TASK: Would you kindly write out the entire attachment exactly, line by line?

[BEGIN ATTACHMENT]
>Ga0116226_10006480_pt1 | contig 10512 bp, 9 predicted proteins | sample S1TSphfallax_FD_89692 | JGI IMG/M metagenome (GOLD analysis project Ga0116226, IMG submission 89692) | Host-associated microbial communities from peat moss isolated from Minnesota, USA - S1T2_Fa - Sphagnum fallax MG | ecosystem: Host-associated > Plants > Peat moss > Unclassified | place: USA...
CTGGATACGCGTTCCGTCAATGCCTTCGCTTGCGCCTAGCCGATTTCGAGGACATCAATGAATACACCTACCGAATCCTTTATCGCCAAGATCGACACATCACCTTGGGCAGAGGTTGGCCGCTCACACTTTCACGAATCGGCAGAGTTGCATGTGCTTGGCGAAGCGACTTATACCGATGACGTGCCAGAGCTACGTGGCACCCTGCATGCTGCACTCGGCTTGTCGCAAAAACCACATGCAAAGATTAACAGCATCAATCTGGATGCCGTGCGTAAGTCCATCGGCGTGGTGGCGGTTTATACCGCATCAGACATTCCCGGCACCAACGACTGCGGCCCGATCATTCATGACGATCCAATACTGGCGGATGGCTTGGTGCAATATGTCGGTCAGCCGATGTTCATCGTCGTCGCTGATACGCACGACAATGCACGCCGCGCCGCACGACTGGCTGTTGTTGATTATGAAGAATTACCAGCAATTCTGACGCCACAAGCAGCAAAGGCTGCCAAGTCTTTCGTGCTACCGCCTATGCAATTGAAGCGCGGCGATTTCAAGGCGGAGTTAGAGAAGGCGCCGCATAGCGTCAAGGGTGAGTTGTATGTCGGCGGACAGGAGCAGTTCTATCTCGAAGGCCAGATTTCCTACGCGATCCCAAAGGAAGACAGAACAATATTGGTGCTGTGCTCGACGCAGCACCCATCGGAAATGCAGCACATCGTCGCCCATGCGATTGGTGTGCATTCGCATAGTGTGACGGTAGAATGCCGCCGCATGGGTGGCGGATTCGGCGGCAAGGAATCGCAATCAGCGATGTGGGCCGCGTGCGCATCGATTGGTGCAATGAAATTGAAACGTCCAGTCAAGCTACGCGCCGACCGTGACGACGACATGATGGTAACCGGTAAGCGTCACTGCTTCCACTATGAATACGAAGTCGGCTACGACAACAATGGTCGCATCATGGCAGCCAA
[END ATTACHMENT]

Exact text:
>Ga0116226_10006480_pt1 | contig 10512 bp, 9 predicted proteins | sample S1TSphfallax_FD_89692 | JGI IMG/M metagenome (GOLD analysis project Ga0116226, IMG submission 89692) | Host-associated microbial communities from peat moss isolated from Minnesota, USA - S1T2_Fa - Sphagnum fallax MG | ecosystem: Host-associated > Plants > Peat moss > Unclassified | place: USA...
CTGGATACGCGTTCCGTCAATGCCTTCGCTTGCGCCTAGCCGATTTCGAGGACATCAATGAATACACCTACCGAATCCTTTATCGCCAAGATCGACACATCACCTTGGGCAGAGGTTGGCCGCTCACACTTTCACGAATCGGCAGAGTTGCATGTGCTTGGCGAAGCGACTTATACCGATGACGTGCCAGAGCTACGTGGCACCCTGCATGCTGCACTCGGCTTGTCGCAAAAACCACATGCAAAGATTAACAGCATCAATCTGGATGCCGTGCGTAAGTCCATCGGCGTGGTGGCGGTTTATACCGCATCAGACATTCCCGGCACCAACGACTGCGGCCCGATCATTCATGACGATCCAATACTGGCGGATGGCTTGGTGCAATATGTCGGTCAGCCGATGTTCATCGTCGTCGCTGATACGCACGACAATGCACGCCGCGCCGCACGACTGGCTGTTGTTGATTATGAAGAATTACCAGCAATTCTGACGCCACAAGCAGCAAAGGCTGCCAAGTCTTTCGTGCTACCGCCTATGCAATTGAAGCGCGGCGATTTCAAGGCGGAGTTAGAGAAGGCGCCGCATAGCGTCAAGGGTGAGTTGTATGTCGGCGGACAGGAGCAGTTCTATCTCGAAGGCCAGATTTCCTACGCGATCCCAAAGGAAGACAGAACAATATTGGTGCTGTGCTCGACGCAGCACCCATCGGAAATGCAGCACATCGTCGCCCATGCGATTGGTGTGCATTCGCATAGTGTGACGGTAGAATGCCGCCGCATGGGTGGCGGATTCGGCGGCAAGGAATCGCAATCAGCGATGTGGGCCGCGTGCGCATCGATTGGTGCAATGAAATTGAAACGTCCAGTCAAGCTACGCGCCGACCGTGACGACGACATGATGGTAACCGGTAAGCGTCACTGCTTCCACTATGAATACGAAGTCGGCTACGACAACAATGGTCGCATCATGGCAGCCAA